Lighting Tag

I am grateful to Camera Electronic in general and Daniel Ward in particular for their ability to get me out of trouble. It is a condition I experience frequently as I operate photographic machinery. It's as well that no one trusts me with a motor torpedo boat or a herd of geese...

Last week's shots of the shop's cameras behind glass were taken in the landscape mode. The camera was on the tripod or held with a flash poking out the top. But what happened if the subject was just not a horizontal one? What if I needed to do it in portrait mode? Well. I could step back to the tripod as before, but with the camera held vertically. Some tripods do this with more grace than others - come experiment yourself, but take my tip of trying a camera cradle with Arca -Swiss mounts on bottom and side and a corresponding clamp in the ball head. Changing from down to up is super-simple. There are several types on the market. Of course the people who invested in Stroboframe camera cradles many years ago could do so without even unclamping a thing...

An aside: There is a chap in Canada -  a gentleman from Quebec - who has made a practice lately of looking carefully at all the printed signs and official literature to see that it conforms with the two-languages policy that has been law there for many years. When finds a breach - like the failure to put the French word for " press " on the button of a public water fountain - he institutes a lawsuit and frequently makes a nice little earner from a suitably sympathetic Quebec judge. In this fine public spirit I set out to see if the advertised specification on the side of a set of IKEA lightbulbs was accurate. I did not have time to wait the 15,000 hours they promise as burning time, but I could measure the colour temperature. Or rather, Adobe Lightroom could. The experiment was simple - a dark room, illumination by two IKEA articulating-arm lamps and two of the RYET LED lamps. They were marked as delivering  a colour temperature of 2700º K. I set up Neuschwanstein and the...

One of the iconic symbols of Hollywood - besides the sign on the hill - is the Klieg lamp with the barn doors. The Kliegs were an arc system and murder on the actors and actresses who had to bake under them - apparently the high UV could cause eye damage. " Klieg Eye "was a real thing. The lights had to be directed, even if the players did not. So there were swivel stands and control wheels and moveable shields to cut off part of the light pattern. The most efficient way to do this was with large movable flats but if you only needed shade a smaller area, the " barn door " could be swung into place. Whether they were effective or not depended upon their surface area. This form of light modifier then made it into the studios of still photographers when the studio flash systems were perfected. I've got two sets that clip onto my ancient Elinchroms and they are sometimes moderately effective. I found a better set on the back wall of CE in the Profoto...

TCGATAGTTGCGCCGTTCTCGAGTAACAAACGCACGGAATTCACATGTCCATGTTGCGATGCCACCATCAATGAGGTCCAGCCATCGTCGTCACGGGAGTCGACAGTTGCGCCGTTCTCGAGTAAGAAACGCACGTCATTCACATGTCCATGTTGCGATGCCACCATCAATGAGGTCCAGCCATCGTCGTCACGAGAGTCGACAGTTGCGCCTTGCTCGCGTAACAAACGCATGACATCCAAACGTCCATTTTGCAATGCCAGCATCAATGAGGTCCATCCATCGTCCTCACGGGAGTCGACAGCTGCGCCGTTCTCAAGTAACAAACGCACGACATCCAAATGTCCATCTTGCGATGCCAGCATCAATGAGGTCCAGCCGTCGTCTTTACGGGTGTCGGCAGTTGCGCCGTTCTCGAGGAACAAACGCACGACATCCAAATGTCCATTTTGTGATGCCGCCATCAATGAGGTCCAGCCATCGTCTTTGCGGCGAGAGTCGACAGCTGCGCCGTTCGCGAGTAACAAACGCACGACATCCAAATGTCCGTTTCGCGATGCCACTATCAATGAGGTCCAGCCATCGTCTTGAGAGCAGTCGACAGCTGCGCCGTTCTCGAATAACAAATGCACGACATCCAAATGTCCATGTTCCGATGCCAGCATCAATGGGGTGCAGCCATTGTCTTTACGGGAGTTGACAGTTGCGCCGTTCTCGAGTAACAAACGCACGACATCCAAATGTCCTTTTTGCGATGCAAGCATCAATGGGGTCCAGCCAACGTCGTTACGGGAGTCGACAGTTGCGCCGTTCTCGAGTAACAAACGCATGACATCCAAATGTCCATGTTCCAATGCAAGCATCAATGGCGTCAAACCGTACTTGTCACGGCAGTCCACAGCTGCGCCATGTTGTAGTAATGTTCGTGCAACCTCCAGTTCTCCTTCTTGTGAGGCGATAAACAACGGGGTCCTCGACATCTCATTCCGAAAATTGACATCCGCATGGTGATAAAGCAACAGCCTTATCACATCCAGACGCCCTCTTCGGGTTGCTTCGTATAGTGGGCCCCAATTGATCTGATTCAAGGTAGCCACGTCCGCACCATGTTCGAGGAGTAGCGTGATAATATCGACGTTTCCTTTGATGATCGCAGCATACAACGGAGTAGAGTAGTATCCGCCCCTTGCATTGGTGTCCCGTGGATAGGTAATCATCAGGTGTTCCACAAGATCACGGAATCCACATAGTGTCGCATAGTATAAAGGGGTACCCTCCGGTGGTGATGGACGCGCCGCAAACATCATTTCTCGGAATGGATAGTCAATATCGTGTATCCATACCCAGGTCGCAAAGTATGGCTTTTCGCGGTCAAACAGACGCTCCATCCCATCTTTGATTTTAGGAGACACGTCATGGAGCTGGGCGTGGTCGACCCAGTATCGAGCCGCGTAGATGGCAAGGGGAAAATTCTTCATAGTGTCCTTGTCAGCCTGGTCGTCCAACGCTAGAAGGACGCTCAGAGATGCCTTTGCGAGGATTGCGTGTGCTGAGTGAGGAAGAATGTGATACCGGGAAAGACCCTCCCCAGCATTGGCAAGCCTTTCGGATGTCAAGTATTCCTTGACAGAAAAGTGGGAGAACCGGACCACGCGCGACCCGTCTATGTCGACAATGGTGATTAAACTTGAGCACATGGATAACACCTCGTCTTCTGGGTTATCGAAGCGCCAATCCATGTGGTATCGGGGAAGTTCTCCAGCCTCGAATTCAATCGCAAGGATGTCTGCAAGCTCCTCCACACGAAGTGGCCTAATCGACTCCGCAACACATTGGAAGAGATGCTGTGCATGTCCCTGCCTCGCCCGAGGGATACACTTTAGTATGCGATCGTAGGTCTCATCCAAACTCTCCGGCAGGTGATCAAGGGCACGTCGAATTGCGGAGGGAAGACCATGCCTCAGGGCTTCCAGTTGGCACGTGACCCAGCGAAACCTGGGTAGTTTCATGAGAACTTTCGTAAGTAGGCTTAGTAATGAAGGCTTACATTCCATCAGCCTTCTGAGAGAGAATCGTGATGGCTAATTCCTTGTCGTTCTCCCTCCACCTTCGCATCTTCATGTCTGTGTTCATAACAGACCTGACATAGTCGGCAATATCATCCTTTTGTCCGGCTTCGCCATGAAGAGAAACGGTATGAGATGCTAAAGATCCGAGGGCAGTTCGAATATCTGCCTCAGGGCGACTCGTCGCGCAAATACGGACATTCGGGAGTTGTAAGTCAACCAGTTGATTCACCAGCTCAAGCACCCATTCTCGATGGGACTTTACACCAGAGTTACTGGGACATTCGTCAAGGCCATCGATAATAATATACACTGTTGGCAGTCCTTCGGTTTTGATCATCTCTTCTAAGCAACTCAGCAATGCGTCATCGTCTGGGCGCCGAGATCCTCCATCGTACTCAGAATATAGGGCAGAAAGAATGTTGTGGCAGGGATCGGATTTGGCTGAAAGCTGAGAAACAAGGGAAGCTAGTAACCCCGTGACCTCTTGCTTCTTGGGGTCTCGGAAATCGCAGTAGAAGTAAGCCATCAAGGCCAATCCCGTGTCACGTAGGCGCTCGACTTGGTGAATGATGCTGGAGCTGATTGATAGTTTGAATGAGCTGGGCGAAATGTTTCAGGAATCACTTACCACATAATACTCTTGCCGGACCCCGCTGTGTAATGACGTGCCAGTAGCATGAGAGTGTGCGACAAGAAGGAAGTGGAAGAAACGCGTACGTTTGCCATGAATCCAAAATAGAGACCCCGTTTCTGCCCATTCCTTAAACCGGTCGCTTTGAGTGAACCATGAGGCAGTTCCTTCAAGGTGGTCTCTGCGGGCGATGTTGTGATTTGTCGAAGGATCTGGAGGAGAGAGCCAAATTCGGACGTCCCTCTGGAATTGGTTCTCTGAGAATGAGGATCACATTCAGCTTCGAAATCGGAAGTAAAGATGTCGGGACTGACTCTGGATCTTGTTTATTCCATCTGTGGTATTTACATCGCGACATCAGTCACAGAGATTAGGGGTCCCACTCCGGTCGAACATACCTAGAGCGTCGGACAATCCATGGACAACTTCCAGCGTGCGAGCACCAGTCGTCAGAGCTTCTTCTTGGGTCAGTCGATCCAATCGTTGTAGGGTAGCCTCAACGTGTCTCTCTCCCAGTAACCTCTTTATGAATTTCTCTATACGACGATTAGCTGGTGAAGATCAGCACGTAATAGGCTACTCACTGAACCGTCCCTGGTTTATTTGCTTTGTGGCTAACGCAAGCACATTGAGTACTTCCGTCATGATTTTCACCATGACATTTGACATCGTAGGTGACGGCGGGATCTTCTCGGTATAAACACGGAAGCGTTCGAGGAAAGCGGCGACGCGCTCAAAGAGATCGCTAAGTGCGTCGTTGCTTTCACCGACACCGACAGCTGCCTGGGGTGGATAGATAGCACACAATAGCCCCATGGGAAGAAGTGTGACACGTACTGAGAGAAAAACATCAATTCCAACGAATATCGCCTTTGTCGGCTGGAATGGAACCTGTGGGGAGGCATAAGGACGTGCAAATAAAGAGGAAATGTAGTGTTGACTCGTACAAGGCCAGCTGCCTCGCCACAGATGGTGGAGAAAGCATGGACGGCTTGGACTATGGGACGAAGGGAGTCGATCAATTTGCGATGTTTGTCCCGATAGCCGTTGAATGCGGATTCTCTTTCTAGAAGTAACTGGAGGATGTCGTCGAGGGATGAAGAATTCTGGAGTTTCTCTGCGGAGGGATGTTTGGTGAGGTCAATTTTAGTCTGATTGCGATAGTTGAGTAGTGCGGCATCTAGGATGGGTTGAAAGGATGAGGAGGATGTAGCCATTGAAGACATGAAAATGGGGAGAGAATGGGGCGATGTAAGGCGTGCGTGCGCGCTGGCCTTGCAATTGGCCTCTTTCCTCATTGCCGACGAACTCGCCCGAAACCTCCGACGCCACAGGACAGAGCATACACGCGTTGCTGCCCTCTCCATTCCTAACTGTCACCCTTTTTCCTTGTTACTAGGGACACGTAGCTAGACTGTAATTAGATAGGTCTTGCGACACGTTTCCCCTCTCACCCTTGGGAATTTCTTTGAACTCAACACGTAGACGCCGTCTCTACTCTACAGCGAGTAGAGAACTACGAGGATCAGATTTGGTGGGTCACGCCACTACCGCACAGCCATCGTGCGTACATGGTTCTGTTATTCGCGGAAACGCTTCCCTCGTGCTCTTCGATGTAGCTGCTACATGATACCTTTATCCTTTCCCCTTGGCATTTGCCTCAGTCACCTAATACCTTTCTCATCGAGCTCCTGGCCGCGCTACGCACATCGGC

It’s on our television right now. The Lockdown Girls are bingeing themselves on demons, gods, empresses, and subtitled love stories. I’m off in the corner typing this. The cat is quiet and asleep - a pleasant contrast to its normal noise. I always wondered about the Siamese cats in Walt Disney’s “Lady And The Tramp “ and now I know...

Okay, you've gathered up your courage to make a video selfie.Now you have to figure out why, and then what to do. WHY This is a big deal in your life - this time. You weren't alive for the Spanish Flu in 1919 but you are for this pandemic. And if you are taking the advice of the government and medical authorities, you are staying home and away from other people. Hopefully you'll never have to do another of these things, so it makes sense if you remember this one. You have thoughts - some of which may be sensible and some of them reprehensible. If you express them to others in person or over social media you may live to regret it - opinions are always potential weapons against us. But you still want to express them. Well, express them to yourself in the video. Tell yourself the story of what you are experiencing, and be as honest with yourself as you can be. Just saying it out loud can relieve a great deal of the anxiety of what you're going through. You...

Stefan spoke to a room full of enthusiasts at the PhotoLive 2019 about photographing fashion shows. It was the night before bash at the Novotel Langley and as well as the people models we had rescue greyhounds in pyjamas. A glorious evening. Stefan's advice was to shoot the models from the front, get them with both feet on the ground, and get them with their bodies moving but their faces in neutral. All good points if the pictures are going to be taken up by fashion editors and published for money. Stefan said nothing about making any judgement on the actual clothing or concepts being displayed, and that is a very wise attitude...

A little while ago we showed the Canon twin-flash for macro workers. A TTL solution for illuminating the tiniest of worlds. Well, today here is a suitable lens for it - the new 35mm Macro IS STM for the RF system. A very tempting piece of glass. The 35mm focal length is somewhat ideal for both small and full-frame cameras - a normal field of view for the former and not too wide for the latter. Of course, there is some debate as to what a normal field of view might be when you move to 1:1 macro - but you can decide for yourself by raising your spectacles and peering closely at something a couple of inches away from your nose. Get to the point where your focusing ability just about runs out and before you lose the ability to set the stereo images together in your head. That's how wide you can see, so that's the standard for you. Those of you who have markedly different abilities in either eye - one working better than the other at certain distances...